clear-cache

Via code we can use caches.delete():

if ('caches' in window) {
    caches.keys()
      .then(function(keyList) {
          return Promise.all(keyList.map(function(key) {
              return caches.delete(key);
          }));
      })
}

The caches.keys() method returns the keys of the CacheStorage, an interface representing the storage for the Cache objects that can be accessed by the service worker.
 

Caching strategies

There are different caching strategies we can adopt to improve the performance of our project.
In fact, if a data request is cached, we can deliver it without the need to access the network at all. This brings the following advantages: on one side the response is much faster, and on the other side we can provide the data even when the client is offline, since we have it already available locally.

Before starting though, we need to understand that we need to instruct the SW on how to cache data requests, since this isn't done by default.
 

General caching strategies

Below some common caching strategies, not bound to any framework.

Cache only

cache-only

Diagrams source: Google web fundamentals guide

self.addEventListener('fetch', function(event) {

  event.respondWith(caches.match(event.request));
  // If the requested data isn't in the cache, the response
  // will look like a connection error
});

Probably the simplest one. The SW expects to find the requested assets already here. This strategy can be used for the static resources that constitute our "app shell". Usually those are fetched while the SW is installing, in order to be available in the cache after this phase.
 

Network only

network-only

self.addEventListener('fetch', function(event) {
   // We can put some custom logic here, otherwise
   // the request will follow the default browser behaviour
});

This strategy is exactly the opposite of the previous one: we always access the network, without even querying the cache. This is best suited for logs or anything we do not need to make it available offline.
 

Stale while revalidate

stale-revalidate

self.addEventListener('fetch', function(event) {

    event.respondWith(async function() {
        const cache = await caches.open('cache-v1');
        const cachedResponse = await cache.match(event.request);
        const fetchPromise = fetch(event.request);

        event.waitUntil(async function () {
            const networkResponse = await fetchPromise;
            // Update the cache with a newer version
            await cache.put(request, networkResponse.clone());
        }());

        // The response contains cached data, if available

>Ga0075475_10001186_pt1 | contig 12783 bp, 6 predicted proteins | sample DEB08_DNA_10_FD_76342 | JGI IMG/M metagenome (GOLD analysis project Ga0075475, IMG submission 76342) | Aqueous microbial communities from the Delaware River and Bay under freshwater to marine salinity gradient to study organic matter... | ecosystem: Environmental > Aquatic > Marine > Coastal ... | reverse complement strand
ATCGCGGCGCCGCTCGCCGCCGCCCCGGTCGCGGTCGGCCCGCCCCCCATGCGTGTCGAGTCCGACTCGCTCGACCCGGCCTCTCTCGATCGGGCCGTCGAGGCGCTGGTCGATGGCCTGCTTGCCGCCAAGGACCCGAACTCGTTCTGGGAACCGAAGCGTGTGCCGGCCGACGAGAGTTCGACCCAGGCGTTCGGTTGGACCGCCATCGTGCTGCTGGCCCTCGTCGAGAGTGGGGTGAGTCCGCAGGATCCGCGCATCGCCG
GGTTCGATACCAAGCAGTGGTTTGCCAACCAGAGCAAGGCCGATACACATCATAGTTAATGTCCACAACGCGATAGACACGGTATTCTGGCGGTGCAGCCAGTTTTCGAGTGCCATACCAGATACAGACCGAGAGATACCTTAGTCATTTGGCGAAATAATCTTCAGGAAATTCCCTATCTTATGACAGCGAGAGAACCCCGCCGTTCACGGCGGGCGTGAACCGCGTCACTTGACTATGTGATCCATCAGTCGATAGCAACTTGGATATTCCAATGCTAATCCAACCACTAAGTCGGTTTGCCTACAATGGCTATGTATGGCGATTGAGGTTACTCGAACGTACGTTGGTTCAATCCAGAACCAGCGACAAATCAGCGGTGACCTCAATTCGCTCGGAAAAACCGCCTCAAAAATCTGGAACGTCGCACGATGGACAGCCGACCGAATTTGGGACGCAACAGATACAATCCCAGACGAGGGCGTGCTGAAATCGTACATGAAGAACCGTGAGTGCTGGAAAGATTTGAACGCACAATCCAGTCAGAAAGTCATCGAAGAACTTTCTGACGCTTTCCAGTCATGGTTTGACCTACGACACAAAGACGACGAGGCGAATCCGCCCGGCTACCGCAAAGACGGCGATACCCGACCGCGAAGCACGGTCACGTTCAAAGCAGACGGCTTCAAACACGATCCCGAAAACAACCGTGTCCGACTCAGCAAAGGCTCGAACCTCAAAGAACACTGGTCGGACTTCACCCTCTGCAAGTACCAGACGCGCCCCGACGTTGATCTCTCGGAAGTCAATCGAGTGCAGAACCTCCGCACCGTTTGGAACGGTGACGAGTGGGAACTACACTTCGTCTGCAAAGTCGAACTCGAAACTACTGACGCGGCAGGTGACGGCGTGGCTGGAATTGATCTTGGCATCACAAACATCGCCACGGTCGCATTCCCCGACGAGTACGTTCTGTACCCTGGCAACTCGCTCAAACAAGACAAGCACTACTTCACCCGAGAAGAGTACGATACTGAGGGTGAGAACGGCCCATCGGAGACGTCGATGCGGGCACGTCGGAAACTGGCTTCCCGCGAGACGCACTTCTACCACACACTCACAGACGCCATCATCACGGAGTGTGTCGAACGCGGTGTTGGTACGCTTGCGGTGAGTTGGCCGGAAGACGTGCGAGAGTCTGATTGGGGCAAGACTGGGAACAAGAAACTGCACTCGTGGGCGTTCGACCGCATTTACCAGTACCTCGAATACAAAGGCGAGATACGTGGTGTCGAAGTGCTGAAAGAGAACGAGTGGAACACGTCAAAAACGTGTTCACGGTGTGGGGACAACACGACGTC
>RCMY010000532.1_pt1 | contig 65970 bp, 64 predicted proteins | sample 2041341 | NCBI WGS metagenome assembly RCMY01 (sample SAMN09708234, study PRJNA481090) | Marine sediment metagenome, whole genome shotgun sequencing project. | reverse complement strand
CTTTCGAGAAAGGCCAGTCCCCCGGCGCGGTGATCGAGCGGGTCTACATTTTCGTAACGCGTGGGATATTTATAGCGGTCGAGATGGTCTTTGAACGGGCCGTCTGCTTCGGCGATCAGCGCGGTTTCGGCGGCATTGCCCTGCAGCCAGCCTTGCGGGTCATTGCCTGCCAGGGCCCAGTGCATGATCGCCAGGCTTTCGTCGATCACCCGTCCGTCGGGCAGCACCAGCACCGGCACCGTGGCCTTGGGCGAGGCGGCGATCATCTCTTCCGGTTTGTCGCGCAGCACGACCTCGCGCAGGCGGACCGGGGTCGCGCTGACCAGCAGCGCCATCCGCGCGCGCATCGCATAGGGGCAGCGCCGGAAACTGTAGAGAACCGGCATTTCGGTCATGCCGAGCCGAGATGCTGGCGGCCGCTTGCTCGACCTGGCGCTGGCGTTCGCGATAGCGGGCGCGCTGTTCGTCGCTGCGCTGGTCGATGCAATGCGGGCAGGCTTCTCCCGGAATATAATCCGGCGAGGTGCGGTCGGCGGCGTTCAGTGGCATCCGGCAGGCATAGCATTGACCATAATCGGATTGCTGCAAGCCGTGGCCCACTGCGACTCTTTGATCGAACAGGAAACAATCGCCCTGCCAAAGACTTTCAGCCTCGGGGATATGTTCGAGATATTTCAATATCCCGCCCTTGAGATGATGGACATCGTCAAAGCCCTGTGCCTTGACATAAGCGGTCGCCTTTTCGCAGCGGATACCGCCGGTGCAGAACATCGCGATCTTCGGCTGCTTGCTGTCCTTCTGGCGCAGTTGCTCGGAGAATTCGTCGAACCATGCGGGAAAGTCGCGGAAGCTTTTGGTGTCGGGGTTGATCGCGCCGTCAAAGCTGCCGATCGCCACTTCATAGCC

return cachedResponse || networkResponse;
    }());
});

Similarly to the cache only strategy, the goal is to ensure a fast responses by delivering the data from the cache.
However, while the client request is served, a separate request is triggered to the server to fetch a newer version, if available, and store it into the cache. This way, while we guarantee fast data delivery on one side, we also update the cached data on the other, so next requests will receive a more actual version.

 

Angular caching strategies

Angular provides only two kind of caching strategy:

Performance (default)
Performance-diagram
Here the goal is to optimise the response time. If a resource is available in the cache, this version is delivered. Otherwise a network request is executed to fetch and then cache it.
This strategy is adapt for resources that do not change often, like the user profile images. In these cases we want to provide the fastest response to the user without worries to deliver potentially obsolete data.
 

Freshness
Freshness-diagram
When it is required to deliver the latest data from the network. We can specify a timeout after which the request falls back to the cache and tries to deliver the required data from there.
A typical use of this strategy is when we need to deliver the mostly up to date information that changes frequently. We can think to an application dealing with stock prices or blog articles written.

I won't go too much in detail for the Angular strategies since we will see them more in detail in the next post, where we will also write some code to implement both of them.
 

How much data can we store?

The amount available is not the same in any context, but it differs for each browser according to the device and storage conditions.

cache-quota

Chrome and Opera base the available storage per origin (our site domain). To verify the remaining space we can use the Quota Management API:

navigator.storageQuota.queryInfo("temporary")
  .then(function(info) {
     console.log(info.quota);
     // It gives us the quota in bytes

     console.log(info.usage);
     // It gives us the used data in bytes
});

Some browsers starts prompting the users whether they agree in continuing storing further data when specific thresholds are reached.

  • Firefox after 50MB of data stored
  • Safari mobile can use only 50MB max
  • Safari desktop does not have storage limits (😳), but starts requesting confirms after 5MB stored.  

These initial posts focused on the theoretical fundaments of PWAs.
Next article will present us tools to create PWAs.
Moreover we will create a demo with Angular and I will guide you step by step to make it a complete progressive web app. You can then use it as starting point for your next project!

 
You can follow me on:
 
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Posted on by:

paco_ita profile

Francesco Leardini

@paco_ita

Software Engineer ∙ International speaker ∙ Focusing on Javascript, Angular, React and PWAs